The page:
Since our lives are lived so publicly today, thanks to online activity, ads can be delivered to a potential voter based on their personal traits. To accomplish an accurate understanding of voters, tons of facts have been uncovered. As the facts were analyzed, separated, and charted, it became eerily accurate.
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Unless you follow a very strict natural diet, chances are, you ingest dozens of food preservatives every day. While the FDA must approve a food additive before it is available to consumers, that does not mean it is beneficial or even harmless to consume. Here’s some of the worst ones that should be avoided as much as possible:
1. Brominated Vegetable Oil
Find it in: Flame Retardants and Citrus Soda Pop
Food Products it’s in: Mountain Dew, Squirt, Fanta Orange, Fresca Original Citrus, Gatorade Thirst Quencher Orange, and other citrus-flavored soft drinks and sports drinks
What it is: This ingredient, made from soybeans or corn, is used as a flame retardant by chemical companies, but its purpose in soft drinks is to stabilize the citrus oils from floating to the surface, giving the drink a cloudy appearance.
How it can make you sick: Brominated vegetable oil is banned for use in food in Europe and Japan. The problem is that it builds up in the body and can cause neurological and reproductive problems and skin lesions. Cases of bromine intoxication in humans have caused headaches, fatigue, memory loss, ulcers, and a loss of muscle coordination. These patients ingested much greater than average amounts of soda, but with the popularity of soft drinks like Mountain Dew among many teenagers and video gamers, illnesses are a plausible risk.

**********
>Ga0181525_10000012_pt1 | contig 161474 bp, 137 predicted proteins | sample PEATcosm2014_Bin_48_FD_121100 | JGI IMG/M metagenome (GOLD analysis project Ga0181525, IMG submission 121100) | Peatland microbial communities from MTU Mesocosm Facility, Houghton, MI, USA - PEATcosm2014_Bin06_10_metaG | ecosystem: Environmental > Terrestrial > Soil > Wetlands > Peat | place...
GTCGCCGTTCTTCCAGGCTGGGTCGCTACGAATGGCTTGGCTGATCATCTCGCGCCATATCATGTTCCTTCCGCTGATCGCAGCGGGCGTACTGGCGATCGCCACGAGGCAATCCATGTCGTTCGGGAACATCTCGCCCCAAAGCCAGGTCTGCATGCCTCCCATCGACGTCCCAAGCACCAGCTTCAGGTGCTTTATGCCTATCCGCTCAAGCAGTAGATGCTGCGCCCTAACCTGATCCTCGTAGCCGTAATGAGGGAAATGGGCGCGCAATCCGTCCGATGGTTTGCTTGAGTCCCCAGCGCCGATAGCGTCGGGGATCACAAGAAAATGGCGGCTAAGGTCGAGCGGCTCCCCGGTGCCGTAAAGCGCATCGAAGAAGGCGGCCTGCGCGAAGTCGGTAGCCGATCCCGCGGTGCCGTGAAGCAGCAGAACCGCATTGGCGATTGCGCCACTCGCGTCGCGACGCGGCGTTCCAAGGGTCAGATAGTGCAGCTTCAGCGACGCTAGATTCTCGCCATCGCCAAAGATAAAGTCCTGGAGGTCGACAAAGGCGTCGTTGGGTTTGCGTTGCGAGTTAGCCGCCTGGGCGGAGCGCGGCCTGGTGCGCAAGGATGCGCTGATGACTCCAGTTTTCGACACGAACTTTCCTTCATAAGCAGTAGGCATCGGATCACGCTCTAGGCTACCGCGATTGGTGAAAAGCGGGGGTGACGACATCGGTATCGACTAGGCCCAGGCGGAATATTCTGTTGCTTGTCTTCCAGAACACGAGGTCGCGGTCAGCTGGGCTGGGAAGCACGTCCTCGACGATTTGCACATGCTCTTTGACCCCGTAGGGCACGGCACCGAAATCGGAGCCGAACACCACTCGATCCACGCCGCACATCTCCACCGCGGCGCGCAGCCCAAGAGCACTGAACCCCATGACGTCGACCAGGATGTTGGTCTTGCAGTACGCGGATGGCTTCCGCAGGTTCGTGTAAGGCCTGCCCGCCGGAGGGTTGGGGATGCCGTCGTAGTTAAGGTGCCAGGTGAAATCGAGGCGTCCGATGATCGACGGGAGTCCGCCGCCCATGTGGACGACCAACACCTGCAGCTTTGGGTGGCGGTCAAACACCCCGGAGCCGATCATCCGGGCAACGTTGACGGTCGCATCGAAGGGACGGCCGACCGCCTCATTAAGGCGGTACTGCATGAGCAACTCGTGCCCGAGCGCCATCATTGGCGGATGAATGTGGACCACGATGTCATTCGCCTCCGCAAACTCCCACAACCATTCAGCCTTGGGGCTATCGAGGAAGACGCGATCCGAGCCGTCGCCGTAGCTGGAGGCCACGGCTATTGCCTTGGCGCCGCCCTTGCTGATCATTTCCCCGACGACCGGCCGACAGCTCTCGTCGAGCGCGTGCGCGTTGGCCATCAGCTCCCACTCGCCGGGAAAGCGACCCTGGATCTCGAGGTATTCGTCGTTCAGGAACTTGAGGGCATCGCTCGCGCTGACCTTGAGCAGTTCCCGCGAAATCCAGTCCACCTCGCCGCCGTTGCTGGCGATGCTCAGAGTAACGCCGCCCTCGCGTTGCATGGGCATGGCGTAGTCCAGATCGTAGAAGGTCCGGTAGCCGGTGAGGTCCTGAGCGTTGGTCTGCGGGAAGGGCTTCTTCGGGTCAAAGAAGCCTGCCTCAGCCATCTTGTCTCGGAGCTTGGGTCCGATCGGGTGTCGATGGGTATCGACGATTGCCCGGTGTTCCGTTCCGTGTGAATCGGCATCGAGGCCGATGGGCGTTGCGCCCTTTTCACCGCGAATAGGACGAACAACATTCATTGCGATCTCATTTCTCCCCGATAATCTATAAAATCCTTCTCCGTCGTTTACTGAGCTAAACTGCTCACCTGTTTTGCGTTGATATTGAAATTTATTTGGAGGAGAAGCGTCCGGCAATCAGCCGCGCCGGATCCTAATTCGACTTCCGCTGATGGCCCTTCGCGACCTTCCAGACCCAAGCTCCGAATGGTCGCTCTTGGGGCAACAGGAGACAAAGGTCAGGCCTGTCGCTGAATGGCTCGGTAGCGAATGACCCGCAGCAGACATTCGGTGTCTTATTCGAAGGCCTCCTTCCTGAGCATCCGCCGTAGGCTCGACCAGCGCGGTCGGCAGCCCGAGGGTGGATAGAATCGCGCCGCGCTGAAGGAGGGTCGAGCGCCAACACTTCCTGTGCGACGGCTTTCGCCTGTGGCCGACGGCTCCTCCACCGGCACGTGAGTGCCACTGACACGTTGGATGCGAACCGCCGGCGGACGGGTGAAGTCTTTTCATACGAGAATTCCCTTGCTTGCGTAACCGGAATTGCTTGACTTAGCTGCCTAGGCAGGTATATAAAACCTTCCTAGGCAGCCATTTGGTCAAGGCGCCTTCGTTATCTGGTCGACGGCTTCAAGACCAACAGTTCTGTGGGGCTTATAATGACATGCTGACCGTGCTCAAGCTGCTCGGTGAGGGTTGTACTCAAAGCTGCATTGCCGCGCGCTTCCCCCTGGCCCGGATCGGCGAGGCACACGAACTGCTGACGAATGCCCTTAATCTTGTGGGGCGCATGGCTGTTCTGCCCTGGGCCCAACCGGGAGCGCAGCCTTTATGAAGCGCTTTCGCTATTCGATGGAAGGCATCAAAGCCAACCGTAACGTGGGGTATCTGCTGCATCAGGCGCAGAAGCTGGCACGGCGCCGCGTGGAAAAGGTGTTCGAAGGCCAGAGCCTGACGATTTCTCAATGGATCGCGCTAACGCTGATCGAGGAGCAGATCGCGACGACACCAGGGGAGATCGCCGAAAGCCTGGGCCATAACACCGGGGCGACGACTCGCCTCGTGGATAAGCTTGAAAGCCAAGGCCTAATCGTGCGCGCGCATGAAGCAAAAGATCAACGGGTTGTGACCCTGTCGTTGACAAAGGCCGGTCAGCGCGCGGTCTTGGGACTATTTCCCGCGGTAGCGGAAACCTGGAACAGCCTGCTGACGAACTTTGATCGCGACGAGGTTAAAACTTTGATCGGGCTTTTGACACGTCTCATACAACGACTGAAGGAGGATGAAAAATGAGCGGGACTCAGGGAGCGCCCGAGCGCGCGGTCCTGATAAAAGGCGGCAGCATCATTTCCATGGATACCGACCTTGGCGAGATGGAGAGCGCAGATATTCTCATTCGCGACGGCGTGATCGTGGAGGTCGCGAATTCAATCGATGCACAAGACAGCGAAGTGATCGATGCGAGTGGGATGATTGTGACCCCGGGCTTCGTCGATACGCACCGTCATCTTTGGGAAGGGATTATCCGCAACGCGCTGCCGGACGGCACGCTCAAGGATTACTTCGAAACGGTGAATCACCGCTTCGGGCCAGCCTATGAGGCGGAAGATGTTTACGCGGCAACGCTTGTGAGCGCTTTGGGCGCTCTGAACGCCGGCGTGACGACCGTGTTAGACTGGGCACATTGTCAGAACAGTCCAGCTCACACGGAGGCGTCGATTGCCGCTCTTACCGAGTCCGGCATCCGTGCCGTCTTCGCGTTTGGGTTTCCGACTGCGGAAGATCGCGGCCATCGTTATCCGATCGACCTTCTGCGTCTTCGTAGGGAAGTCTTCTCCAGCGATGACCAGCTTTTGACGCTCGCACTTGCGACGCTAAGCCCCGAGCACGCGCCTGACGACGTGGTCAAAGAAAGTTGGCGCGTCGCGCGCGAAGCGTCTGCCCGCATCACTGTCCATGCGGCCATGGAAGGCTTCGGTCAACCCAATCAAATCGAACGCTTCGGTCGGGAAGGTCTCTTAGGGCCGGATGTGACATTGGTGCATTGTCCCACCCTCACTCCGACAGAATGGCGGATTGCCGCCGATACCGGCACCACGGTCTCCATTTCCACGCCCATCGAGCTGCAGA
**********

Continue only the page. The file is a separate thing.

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Beverages are one of the major culprits in the battle of the bulge. Most are high in calories, low in nutrition, and do nothing but add to your waistline. However, many of us love our sweet drinks, especially soda and diet soda. And the leader in these fizzy beverages, Coca-Cola, just launched a new calculator to help those who love their sweet drinks learn how they can burn them off.
Coca-Cola Britain just introduced the “Work It Out Calculator.” Users can access the online calorie calculator to effectively burn off a favorite Coca-Cola drink. By simply choosing a drink, like a classic Coke for example, the user can see that a can has 139 calories. Then, the user can see all the various activities they could do to burn off those 139 calories, like 32 minutes of Pilates or yoga, 36 minutes of cycling, or 17 minutes of Zumba. The 137 calories in a can of Dr. Pepper would require spinning for 14 minutes, doing Zumba for 17 minutes, or yoga for 31 minutes.
The calculator does this for all Coca-Cola products as well as provides additional information about energy expenditure and calorie burning. The calculator looks to be an easy to use tool and perhaps an effective one, but how realistic it that for the typical soda drinker? Will people who drink full-sugar soda actually stop and track their intake and then proceed to burn off their drinks before the day is over? We’re not sure Coca-Cola and calorie burning have much in common.